It didn't take me long to realize that the big bucks were made by the bartenders so within a month, I retired my tray and took over one of the bars. At first, I was nicey-nice to all my customers and greeted everyone with a smile. That lasted for quite awhile until the club started to take a nose-dive, allowing riff-raff through the doors and eliminating our dress code completely. Sometime shortly after being clocked in the head with a beer bottle (it wasn't aimed at me) I started to wear a button that read "TIP ME OR DIE OF THIRST." It worked wonders.

One of these days I'll have to write more on Dillinger's; it was an eye opening experience in so many ways.

One lesson I learned at the club was that when you begin a new job, although it's important to put your best foot forward, you must be careful not to take a step in the wrong direction!






5 Comments:

Blogger Wally said...

Carol,

Absolutely loved the story! My mother was once a coctail waitress at a bowling center/lounge, back when we lived in Burbank, California. I remember that my father was NOT very happy at all about the outfit that she had to wear. Yeah, he'd let "out" with one hell of a shout, and throw one hell of a "fit," too! ;-) I also remember my mom always fixing me a "Shirley Temple," whenever my dad and I went bowling. Funny, but my dad never cared much for bowling, well; until my mom started working there! For some reason, yeah! He was a lot happier when she quit, and went to work as a waitress for: Gene Autry's Hotel and Restaurant. I was pretty happy about it, too! Because, then she'd fix me up a big ol' bowl of pistachio ice cream. Not to mention, my getting Gene's autographed picture.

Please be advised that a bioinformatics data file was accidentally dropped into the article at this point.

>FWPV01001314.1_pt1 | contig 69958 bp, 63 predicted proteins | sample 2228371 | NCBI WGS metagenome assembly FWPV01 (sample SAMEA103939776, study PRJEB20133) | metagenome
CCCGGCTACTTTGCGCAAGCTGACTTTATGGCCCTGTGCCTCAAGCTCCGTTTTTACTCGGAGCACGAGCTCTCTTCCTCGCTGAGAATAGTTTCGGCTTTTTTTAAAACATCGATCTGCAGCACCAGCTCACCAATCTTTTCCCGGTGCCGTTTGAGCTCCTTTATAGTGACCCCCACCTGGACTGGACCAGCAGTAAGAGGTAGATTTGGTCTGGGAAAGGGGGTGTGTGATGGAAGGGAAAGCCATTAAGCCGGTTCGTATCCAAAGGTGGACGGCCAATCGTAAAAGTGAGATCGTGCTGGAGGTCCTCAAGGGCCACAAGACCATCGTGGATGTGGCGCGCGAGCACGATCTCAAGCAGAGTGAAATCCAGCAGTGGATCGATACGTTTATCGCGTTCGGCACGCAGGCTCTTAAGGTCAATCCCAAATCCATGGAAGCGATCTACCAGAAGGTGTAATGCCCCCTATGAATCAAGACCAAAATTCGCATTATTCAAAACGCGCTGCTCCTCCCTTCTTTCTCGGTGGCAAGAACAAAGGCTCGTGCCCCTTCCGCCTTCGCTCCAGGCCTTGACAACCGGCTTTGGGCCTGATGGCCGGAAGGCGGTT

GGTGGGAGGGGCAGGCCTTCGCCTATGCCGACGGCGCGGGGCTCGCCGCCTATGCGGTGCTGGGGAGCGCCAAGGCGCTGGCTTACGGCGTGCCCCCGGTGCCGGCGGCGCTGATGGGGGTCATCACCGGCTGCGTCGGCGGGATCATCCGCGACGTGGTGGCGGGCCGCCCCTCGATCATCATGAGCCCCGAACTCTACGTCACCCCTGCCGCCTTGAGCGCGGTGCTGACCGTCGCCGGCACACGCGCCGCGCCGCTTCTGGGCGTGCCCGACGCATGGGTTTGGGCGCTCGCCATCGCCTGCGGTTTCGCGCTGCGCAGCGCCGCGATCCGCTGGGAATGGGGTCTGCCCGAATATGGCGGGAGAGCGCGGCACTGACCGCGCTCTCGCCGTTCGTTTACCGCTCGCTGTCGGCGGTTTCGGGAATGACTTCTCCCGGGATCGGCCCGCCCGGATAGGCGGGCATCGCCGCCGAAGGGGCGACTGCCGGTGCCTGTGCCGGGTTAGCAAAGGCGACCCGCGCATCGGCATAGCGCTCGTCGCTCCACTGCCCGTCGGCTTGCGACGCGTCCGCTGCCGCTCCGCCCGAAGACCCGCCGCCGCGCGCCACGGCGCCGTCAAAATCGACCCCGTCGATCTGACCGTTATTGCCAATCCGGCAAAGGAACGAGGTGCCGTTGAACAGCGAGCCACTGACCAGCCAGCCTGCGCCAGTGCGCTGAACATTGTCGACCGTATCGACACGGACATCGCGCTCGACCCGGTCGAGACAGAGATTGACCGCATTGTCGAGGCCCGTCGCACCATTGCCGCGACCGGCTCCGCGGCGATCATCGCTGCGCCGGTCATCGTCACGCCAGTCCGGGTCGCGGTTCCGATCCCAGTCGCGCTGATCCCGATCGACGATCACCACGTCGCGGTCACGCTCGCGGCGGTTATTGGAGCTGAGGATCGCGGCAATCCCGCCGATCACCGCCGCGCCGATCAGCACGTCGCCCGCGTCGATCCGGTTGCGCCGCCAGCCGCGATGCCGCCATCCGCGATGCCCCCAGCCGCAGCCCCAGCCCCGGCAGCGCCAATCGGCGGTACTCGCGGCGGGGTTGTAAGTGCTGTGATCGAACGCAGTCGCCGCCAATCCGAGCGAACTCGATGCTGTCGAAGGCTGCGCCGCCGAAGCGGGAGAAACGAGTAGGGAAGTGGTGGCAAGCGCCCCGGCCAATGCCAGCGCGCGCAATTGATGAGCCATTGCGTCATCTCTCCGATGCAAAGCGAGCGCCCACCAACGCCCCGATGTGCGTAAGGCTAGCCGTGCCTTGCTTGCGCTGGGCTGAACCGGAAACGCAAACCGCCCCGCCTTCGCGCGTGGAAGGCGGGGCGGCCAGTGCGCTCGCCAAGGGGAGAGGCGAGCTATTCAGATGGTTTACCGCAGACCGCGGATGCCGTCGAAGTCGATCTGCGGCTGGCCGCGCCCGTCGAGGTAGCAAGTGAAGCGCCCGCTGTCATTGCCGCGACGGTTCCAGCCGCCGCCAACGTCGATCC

*I am so glad that I found your site. I truly enjoy your stories.

2:14 AM  
Blogger Swifty said...

You never cease to amaze me!

1:35 PM  
Blogger brooksba said...

Carol,

This was a great story. I can just imagine the scene of the bar and I feel for you. I would have probably left after falling. I can't wait for more stories!

Beth

2:46 AM  
Blogger Green-Eyed Lady(GEL) said...

Entertaining story and engaging. I love your writing style. I feel for your "red with embarrassment!." I, too, have waitressed when much younger, but turned down the cocktail waitress job... however, I love music and some very kind people years later have called me "Lady in Red", but I wasn't wearing that outfit! :)

12:37 AM  
Anonymous Anonymous said...

Another great story. Wish I had your talent for creating a picture in the readers mind..

7:16 PM